- Versatility – Many of my graduating class went on to work on wall street, went on to be actuaries, or even doctors (my old roommate is now a doctor). For many, an engineering degree will also lead to jobs in an emerging industry such as information technology. Keep in mind that IT jobs do not necessarily involve fixing network problems within a business, as the definition has evolved to include information security, cyber-crime security and forensics. In fact, it is estimated that the need for workers within this industry will grow by 22 percent by 2020, giving those who earn a compatible degree countless job opportunities. An engineering degree also provides a solid base for those who wish to take the next step in their education and move on to an advanced degree like the MS in Information Security. Again, the theme here is that if you can handle a rigorous engineering curriculum, you can pretty much do whatever you want in post-graduate study or in the workplace.
- Just a Stepping Stone – The nice thing about my engineering degree was that I wasn’t stuck doing engineering for my career. It was a great foundation for learning and my resume, but I definitely wouldn’t have been happy doing pure chemical engineering work for decades. It often gets you in the door and you learn the basics on the job based on your degree, but then you move into other roles. For instance, I moved from a manufacturing area into a technical role into a procurement area and then project management for supply chain initiatives. Some degrees leave you very pigeonholed.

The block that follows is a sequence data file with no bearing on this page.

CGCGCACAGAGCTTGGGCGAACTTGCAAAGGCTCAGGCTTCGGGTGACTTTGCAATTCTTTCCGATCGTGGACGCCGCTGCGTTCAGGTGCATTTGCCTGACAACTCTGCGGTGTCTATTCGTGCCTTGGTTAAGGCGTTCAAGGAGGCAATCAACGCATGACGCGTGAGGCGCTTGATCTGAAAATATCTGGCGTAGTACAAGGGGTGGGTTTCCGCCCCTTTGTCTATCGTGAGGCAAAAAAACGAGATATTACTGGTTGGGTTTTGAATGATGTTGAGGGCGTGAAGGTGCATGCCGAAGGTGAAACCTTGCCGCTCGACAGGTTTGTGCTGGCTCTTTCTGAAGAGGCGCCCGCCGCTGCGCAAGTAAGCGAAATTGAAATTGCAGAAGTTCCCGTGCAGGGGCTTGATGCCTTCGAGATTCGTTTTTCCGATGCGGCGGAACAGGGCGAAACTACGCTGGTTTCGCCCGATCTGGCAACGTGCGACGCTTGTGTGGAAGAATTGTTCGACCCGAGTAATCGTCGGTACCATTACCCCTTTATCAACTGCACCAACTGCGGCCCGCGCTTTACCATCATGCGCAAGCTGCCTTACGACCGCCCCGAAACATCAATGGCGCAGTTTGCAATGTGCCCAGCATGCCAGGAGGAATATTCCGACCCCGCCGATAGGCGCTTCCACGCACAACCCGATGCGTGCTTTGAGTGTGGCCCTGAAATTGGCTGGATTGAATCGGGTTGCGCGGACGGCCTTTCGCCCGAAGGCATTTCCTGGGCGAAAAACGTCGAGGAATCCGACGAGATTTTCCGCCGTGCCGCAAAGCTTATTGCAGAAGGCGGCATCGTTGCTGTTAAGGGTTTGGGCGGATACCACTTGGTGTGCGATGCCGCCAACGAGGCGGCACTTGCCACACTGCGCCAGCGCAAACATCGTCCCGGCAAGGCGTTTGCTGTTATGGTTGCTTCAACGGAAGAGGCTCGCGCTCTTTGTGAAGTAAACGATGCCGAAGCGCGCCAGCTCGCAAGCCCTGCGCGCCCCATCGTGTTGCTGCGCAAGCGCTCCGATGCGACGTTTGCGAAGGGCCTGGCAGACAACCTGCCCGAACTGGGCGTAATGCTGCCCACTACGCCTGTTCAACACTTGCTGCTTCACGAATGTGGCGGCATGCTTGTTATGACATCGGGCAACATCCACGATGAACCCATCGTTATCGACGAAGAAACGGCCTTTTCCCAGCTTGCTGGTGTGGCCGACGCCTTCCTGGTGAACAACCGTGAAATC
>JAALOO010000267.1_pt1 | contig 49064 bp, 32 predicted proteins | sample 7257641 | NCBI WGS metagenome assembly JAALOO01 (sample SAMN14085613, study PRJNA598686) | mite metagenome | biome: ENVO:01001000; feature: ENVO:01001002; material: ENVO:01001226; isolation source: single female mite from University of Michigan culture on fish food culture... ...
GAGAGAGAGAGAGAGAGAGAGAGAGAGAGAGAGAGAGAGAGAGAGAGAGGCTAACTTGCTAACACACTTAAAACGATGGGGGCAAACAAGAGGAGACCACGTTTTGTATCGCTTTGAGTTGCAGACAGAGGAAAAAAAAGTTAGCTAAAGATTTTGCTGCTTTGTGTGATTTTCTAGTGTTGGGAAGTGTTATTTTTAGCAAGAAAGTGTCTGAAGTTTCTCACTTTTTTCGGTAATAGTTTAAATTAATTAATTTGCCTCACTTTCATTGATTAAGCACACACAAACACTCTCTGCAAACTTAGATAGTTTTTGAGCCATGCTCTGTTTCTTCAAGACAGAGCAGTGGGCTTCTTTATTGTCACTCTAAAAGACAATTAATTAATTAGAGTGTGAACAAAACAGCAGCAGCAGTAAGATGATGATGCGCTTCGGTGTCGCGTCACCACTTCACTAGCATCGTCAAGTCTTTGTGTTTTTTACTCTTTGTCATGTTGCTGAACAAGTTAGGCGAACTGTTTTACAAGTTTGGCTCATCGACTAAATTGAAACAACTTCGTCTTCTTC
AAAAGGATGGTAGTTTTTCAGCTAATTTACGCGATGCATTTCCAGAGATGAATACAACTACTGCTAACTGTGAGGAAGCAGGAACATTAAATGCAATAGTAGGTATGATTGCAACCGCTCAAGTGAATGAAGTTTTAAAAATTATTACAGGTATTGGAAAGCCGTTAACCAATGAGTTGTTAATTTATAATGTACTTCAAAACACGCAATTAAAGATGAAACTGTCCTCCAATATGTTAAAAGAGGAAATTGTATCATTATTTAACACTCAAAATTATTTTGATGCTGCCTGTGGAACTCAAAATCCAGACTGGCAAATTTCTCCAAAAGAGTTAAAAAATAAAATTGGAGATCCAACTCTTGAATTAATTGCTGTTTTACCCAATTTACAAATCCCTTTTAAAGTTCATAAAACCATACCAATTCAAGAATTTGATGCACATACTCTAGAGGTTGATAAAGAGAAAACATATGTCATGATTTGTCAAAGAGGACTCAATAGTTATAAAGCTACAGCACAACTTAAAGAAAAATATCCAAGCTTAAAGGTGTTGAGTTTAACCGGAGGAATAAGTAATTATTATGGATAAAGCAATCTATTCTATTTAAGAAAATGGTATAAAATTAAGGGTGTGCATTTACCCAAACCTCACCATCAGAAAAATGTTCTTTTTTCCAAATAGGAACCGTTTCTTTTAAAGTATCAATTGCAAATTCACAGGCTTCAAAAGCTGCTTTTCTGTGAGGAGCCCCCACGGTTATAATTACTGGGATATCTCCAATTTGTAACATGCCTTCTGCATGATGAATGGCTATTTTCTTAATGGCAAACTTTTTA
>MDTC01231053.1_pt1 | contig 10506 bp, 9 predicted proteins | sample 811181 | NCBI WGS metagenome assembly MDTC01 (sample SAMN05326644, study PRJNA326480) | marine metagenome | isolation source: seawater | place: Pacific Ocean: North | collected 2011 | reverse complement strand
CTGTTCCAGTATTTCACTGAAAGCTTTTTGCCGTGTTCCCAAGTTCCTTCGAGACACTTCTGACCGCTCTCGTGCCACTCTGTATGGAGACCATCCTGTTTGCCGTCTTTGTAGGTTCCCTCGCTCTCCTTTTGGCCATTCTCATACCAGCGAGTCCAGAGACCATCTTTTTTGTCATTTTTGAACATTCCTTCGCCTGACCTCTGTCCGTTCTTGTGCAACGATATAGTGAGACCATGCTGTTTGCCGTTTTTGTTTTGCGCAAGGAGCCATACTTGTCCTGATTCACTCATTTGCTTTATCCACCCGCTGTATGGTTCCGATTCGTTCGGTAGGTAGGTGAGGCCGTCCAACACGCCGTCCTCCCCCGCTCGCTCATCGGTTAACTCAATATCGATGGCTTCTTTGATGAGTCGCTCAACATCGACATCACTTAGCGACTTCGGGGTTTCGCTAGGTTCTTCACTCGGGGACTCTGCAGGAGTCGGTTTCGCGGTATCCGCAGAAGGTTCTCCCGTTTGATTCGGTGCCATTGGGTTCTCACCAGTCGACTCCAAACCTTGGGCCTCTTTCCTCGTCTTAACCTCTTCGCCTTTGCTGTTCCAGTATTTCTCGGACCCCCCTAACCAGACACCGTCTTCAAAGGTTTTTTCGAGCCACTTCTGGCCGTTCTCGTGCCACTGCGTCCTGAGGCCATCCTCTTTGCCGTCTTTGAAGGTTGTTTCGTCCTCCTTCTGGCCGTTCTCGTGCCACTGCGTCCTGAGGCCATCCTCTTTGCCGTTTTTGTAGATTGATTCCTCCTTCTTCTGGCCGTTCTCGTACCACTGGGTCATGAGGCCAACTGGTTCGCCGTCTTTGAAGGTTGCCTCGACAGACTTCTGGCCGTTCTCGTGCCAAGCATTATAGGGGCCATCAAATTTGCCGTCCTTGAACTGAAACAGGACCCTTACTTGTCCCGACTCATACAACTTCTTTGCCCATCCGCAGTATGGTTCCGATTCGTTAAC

- Lifelong Benefit in Terms of Critical Thinking and Logic – Not a day goes by where I don’t complete some sort of complex calculation in my head or ruminate about why something is in the natural world. A rigorous engineering curriculum trained me to think differently. There are so many things I know now that I didn’t before my schooling that many of my friends and family still believe. They believe vaccines cause autism even though numerous studies have disproven these assertions that were based on outright fraud by a UK doctor since disbarred. They believe humans didn’t evolve (or anything else for that matter) but were plopped here by a supernatural being. They believe UFOs routinely cross light-years of interstellar space only to crash once they reach earth. They can’t perform routine assessments of risk, reward and financial modeling. These are things that are just second nature to me now and I don’t thank anything I learned in highschool or a high IQ (I’m average), but rather, my engineering curriculum.
Why Engineering Might Not Work Out